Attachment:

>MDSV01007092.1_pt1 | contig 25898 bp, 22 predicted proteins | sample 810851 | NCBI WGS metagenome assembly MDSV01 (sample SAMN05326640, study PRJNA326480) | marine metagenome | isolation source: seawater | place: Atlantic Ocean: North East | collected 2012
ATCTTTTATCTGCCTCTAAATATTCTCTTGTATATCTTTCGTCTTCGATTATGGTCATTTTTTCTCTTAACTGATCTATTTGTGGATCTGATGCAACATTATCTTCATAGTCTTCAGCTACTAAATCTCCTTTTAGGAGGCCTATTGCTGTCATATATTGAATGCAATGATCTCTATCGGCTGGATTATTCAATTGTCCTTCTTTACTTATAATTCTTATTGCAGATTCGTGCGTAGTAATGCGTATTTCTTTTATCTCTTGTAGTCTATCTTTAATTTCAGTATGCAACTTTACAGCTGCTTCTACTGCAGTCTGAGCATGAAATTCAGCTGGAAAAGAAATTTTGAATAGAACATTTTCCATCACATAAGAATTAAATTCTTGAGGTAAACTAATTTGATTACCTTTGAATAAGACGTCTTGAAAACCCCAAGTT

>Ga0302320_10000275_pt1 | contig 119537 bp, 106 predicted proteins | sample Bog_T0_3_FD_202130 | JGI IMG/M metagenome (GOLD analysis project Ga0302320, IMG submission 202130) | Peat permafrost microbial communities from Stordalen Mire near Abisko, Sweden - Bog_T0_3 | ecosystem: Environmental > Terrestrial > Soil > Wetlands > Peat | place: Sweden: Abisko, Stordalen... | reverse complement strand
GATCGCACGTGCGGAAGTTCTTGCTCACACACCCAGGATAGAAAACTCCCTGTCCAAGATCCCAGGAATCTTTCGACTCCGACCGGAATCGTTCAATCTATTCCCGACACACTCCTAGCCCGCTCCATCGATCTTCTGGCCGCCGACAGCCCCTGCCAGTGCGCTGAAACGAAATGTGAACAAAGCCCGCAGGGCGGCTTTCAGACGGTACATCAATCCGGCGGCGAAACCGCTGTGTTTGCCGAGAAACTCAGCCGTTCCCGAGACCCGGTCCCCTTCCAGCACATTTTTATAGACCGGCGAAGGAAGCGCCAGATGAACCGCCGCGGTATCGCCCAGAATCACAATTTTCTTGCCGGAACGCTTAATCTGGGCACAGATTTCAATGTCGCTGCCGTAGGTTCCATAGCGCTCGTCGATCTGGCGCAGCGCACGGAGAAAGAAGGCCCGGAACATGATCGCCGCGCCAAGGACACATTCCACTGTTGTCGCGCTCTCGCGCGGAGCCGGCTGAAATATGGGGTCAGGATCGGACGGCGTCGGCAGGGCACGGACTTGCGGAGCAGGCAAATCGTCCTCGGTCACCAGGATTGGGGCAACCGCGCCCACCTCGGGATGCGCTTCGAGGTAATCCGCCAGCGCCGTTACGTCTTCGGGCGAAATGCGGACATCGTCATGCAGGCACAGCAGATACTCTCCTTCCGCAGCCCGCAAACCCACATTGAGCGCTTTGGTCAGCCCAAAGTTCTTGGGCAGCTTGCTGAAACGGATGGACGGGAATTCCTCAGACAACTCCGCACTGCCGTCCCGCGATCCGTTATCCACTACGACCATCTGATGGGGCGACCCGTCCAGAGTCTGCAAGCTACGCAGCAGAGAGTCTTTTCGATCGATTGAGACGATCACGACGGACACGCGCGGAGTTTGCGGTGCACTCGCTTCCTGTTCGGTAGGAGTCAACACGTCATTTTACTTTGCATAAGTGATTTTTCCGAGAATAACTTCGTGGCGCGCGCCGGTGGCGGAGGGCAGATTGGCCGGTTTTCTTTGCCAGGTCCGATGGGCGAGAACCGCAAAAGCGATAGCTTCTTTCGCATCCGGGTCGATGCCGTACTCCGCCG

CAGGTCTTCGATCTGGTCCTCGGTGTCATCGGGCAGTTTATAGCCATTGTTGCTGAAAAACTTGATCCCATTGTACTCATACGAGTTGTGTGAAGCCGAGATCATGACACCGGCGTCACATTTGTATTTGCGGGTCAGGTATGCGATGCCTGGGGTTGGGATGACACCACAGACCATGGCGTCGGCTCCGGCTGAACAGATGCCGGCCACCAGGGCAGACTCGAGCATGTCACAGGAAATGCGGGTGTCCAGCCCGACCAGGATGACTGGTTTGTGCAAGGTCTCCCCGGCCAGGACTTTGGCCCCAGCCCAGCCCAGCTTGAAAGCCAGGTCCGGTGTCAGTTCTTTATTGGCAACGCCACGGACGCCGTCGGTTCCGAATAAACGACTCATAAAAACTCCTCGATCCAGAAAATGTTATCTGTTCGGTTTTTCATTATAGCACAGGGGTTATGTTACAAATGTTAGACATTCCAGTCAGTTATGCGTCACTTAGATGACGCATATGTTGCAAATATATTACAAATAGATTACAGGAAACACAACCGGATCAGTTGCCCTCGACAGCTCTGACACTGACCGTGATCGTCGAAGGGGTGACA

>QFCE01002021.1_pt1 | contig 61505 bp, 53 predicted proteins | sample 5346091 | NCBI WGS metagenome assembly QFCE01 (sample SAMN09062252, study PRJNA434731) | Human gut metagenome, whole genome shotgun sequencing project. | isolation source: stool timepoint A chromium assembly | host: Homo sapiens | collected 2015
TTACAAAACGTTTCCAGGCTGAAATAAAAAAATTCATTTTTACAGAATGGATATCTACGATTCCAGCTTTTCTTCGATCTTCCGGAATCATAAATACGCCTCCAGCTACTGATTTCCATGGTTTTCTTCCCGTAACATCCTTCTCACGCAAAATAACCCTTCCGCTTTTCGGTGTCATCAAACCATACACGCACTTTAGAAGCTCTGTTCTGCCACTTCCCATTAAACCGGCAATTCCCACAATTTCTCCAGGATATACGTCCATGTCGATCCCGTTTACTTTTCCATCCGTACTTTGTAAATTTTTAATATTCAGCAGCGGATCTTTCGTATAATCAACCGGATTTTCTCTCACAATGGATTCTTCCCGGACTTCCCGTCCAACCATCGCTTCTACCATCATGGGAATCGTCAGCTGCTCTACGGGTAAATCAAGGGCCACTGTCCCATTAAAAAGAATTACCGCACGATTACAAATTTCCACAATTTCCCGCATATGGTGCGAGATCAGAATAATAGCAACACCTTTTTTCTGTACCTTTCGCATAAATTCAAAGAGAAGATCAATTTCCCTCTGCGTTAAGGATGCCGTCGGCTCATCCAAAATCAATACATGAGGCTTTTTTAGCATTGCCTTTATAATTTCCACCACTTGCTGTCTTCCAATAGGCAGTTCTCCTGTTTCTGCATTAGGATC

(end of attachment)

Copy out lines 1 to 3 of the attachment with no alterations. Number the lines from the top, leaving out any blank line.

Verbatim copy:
>MDSV01007092.1_pt1 | contig 25898 bp, 22 predicted proteins | sample 810851 | NCBI WGS metagenome assembly MDSV01 (sample SAMN05326640, study PRJNA326480) | marine metagenome | isolation source: seawater | place: Atlantic Ocean: North East | collected 2012
ATCTTTTATCTGCCTCTAAATATTCTCTTGTATATCTTTCGTCTTCGATTATGGTCATTTTTTCTCTTAACTGATCTATTTGTGGATCTGATGCAACATTATCTTCATAGTCTTCAGCTACTAAATCTCCTTTTAGGAGGCCTATTGCTGTCATATATTGAATGCAATGATCTCTATCGGCTGGATTATTCAATTGTCCTTCTTTACTTATAATTCTTATTGCAGATTCGTGCGTAGTAATGCGTATTTCTTTTATCTCTTGTAGTCTATCTTTAATTTCAGTATGCAACTTTACAGCTGCTTCTACTGCAGTCTGAGCATGAAATTCAGCTGGAAAAGAAATTTTGAATAGAACATTTTCCATCACATAAGAATTAAATTCTTGAGGTAAACTAATTTGATTACCTTTGAATAAGACGTCTTGAAAACCCCAAGTT

>Ga0302320_10000275_pt1 | contig 119537 bp, 106 predicted proteins | sample Bog_T0_3_FD_202130 | JGI IMG/M metagenome (GOLD analysis project Ga0302320, IMG submission 202130) | Peat permafrost microbial communities from Stordalen Mire near Abisko, Sweden - Bog_T0_3 | ecosystem: Environmental > Terrestrial > Soil > Wetlands > Peat | place: Sweden: Abisko, Stordalen... | reverse complement strand